Do you have a park eight minutes away? If you live in Barranquilla, you certainly do

29 of June of 2023

In July 1919, American pilot William Knox took off in his small plane from Barranquilla, Colombia. He left behind the Magdalena River with its mouth in the Caribbean Sea and thousands of citizens admiring the spectacle. That trip would mark history: it was the first postal flight in the country’s history. Knox carried a sack of 60 letters that would end up in Puerto Colombia and, from there, would be distributed throughout the region.

More than a century later, the place where William Knox took off and where a crowd of curious onlookers crowded to see the plane is a park that hopes to keep the memory of the city alive and improve the daily life of its inhabitants. And this is no coincidence: Barranquilla has more than 1.5 million square meters of parks in its metropolitan area and another 350,000 in the works. As a result, nine out of ten Barranquilla residents live only an eight-minute walk from the nearest urban green space.

But the truth is that this has not always been the case. Before the city government launched its “Everyone to the Park” project, there were hardly any green spaces, and what are now parks were often places with deteriorated infrastructure that were rarely used and even caused social problems. 

The Transformation of Barranquilla

In the years when the letters signed by Colombians took flight for the first time, Barranquilla was a city in full expansion. Architects, engineers, and investors were beginning to develop urban projects to modernize neighborhoods such as El Prado and turn the city into a reference city in Latin America and the rest of the world. Gardens and parks played an important role in these plans. 

However, decades later, the city began a decline that was noticeable in its urban planning and, above all, in the well-being of its population. At the beginning of the 20th century, economic stagnation and lack of investment had transformed Barranquilla and impoverished its inhabitants: an estimated 43% lived in poverty and more than 60% of neighborhoods lacked quality public spaces which created health, safety, and environmental sustainability problems. 

birds on a wire

Birds on an electric cable in Barranquilla. Alexandra Peña (Unsplash)

The government of Barranquilla took steps to improve the living conditions of its inhabitants. It began by making changes in education, health, and urban planning (for example, by paving streets), and the effects were soon felt. However, there was one area where Barranquilla residents were still not satisfied: parks.

As explained in the “Public Management Success Stories: Transforming Barranquilla” report, prepared by the mayor’s office of the city, in 2009, only 10% of Barranquilla residents who participated in the perception surveys were satisfied with the parks and green spaces on their streets. There were few, and those that existed were damaged, deteriorated, and poorly maintained.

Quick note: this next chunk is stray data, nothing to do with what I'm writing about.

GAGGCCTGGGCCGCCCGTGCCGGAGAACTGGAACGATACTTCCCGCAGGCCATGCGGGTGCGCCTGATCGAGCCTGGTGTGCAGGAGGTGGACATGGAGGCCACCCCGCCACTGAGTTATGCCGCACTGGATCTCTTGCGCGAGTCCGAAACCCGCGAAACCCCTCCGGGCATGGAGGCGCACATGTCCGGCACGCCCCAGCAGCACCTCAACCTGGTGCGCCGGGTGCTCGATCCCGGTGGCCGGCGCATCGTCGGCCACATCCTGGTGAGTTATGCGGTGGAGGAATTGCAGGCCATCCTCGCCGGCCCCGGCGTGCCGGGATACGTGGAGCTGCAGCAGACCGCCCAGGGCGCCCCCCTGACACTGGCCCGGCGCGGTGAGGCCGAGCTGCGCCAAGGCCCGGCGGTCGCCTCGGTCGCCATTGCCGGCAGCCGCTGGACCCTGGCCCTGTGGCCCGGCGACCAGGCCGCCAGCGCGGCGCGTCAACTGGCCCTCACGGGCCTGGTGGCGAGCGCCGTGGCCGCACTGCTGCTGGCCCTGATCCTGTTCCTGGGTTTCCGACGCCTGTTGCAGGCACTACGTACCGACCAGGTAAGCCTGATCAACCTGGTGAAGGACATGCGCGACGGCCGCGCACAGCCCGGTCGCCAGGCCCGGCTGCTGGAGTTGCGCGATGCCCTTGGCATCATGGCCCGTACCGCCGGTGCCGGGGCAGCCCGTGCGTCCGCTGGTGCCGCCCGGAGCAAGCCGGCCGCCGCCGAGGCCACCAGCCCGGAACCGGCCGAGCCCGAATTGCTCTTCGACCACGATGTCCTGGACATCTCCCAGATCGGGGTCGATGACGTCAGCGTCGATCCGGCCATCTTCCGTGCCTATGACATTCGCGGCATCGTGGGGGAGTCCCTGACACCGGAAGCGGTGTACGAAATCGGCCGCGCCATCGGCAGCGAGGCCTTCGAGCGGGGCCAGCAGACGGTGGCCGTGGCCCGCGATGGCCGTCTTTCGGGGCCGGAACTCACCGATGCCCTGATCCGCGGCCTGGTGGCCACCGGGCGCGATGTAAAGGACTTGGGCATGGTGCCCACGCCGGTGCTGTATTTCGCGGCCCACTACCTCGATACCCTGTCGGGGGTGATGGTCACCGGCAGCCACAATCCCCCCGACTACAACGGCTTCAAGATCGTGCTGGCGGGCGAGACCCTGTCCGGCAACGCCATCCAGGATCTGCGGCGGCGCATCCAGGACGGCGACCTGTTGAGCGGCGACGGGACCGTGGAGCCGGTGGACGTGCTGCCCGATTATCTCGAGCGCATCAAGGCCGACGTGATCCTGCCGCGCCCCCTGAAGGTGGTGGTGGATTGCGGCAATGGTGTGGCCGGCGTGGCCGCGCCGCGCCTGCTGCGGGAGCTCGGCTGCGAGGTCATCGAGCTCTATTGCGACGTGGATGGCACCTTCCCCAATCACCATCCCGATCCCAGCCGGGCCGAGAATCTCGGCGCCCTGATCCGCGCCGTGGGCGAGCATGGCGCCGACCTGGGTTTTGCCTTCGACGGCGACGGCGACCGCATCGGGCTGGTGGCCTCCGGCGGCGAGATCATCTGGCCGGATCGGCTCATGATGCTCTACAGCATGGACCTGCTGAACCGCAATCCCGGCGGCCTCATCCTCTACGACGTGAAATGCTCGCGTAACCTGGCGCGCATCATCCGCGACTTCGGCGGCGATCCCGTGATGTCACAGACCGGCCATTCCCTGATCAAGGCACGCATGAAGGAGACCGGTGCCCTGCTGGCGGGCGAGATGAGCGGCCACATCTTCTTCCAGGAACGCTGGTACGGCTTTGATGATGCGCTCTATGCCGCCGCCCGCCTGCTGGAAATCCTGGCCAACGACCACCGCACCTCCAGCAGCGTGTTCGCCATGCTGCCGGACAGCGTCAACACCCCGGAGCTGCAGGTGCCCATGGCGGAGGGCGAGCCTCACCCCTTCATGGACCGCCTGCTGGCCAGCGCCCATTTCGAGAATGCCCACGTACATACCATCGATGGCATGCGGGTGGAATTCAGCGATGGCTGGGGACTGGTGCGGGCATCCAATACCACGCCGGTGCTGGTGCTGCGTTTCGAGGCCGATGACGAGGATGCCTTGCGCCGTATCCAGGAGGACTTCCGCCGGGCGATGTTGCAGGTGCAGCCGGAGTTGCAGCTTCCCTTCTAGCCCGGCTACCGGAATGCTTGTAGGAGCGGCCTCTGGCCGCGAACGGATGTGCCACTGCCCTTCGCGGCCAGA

“The city had a scarcity of green areas and public spaces for recreation, leisure, and sports. The available spaces were underutilized by citizens, basically because they were associated with crime, public neglect, and lack adequate infrastructure,” they explained in the report. 

Everyone to the Park 

The Government of Barranquilla decided to put an end to this situation with its “Everyone to the Park” initiative, which began in 2012. Significant investment was made in parks and public green spaces, and society was invited to actively participate in proposing ideas and making decisions. In this way, the mayor’s office was able to learn first-hand about the needs of each neighborhood. 

In recent years, green spaces have reconquered the city. Ninety-three percent of Barranquilla’s households have a public park within just an eight-minute walk, there are more than 1.5 million square meters of parks, and the mayor’s office plans to continue creating more. This has had a significant impact on the health of people and neighborhoods: local commerce has increased, crime levels have decreased, and social cohesion has improved.

Bench in Barranquilla

Sagrado Corazón Park in Barranquilla. Manuel Patiño (Unsplash)

This program has also promoted inclusion through infrastructure. The design of the urban green areas took into account the needs of children, the elderly, and people with reduced mobility. This resulted in the presence of specific furniture, access ramps, and paths without steps, for example.

“Everyone to the Park demonstrates that inclusive investment in safe, green, and healthy public spaces is an effective strategy for developing the economy, empowering marginalized groups, and building trust in public institutions,” says the World Resources Institute, which awarded the Barranquilla project its prestigious Ross Center Prize for Cities for this project. 

Everyone to the Park | WRI Ross Center Prize for Cities 2021-2022

 Today, Barranquilla is known as the city of parks, and it wants to keep that title: with its “Barranquilla 2100” plan, it seeks to ensure that the recovery of public spaces continues to be a tool for urban transformation. It also aspires to become a model that serves as a reference for the rest of the cities in Colombia and the rest of the world.

Main Image: The Barranquilla skyline. Camilofore2 (Wikimedia Commons)

1 comment

  • Karty Julias

    26 of July of 2023

    Write a comment

    Required field